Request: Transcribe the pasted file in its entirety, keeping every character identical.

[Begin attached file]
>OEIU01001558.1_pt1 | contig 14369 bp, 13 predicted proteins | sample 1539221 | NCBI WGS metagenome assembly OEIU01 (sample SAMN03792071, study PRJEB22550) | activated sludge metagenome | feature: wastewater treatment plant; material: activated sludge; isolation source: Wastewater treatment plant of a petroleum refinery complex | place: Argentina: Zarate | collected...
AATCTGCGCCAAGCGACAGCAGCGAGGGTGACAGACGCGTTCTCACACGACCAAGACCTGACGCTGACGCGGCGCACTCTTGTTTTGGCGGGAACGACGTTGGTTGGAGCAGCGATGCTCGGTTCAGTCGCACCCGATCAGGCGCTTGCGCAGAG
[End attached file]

>OEIU01001558.1_pt1 | contig 14369 bp, 13 predicted proteins | sample 1539221 | NCBI WGS metagenome assembly OEIU01 (sample SAMN03792071, study PRJEB22550) | activated sludge metagenome | feature: wastewater treatment plant; material: activated sludge; isolation source: Wastewater treatment plant of a petroleum refinery complex | place: Argentina: Zarate | collected...
AATCTGCGCCAAGCGACAGCAGCGAGGGTGACAGACGCGTTCTCACACGACCAAGACCTGACGCTGACGCGGCGCACTCTTGTTTTGGCGGGAACGACGTTGGTTGGAGCAGCGATGCTCGGTTCAGTCGCACCCGATCAGGCGCTTGCGCAGAG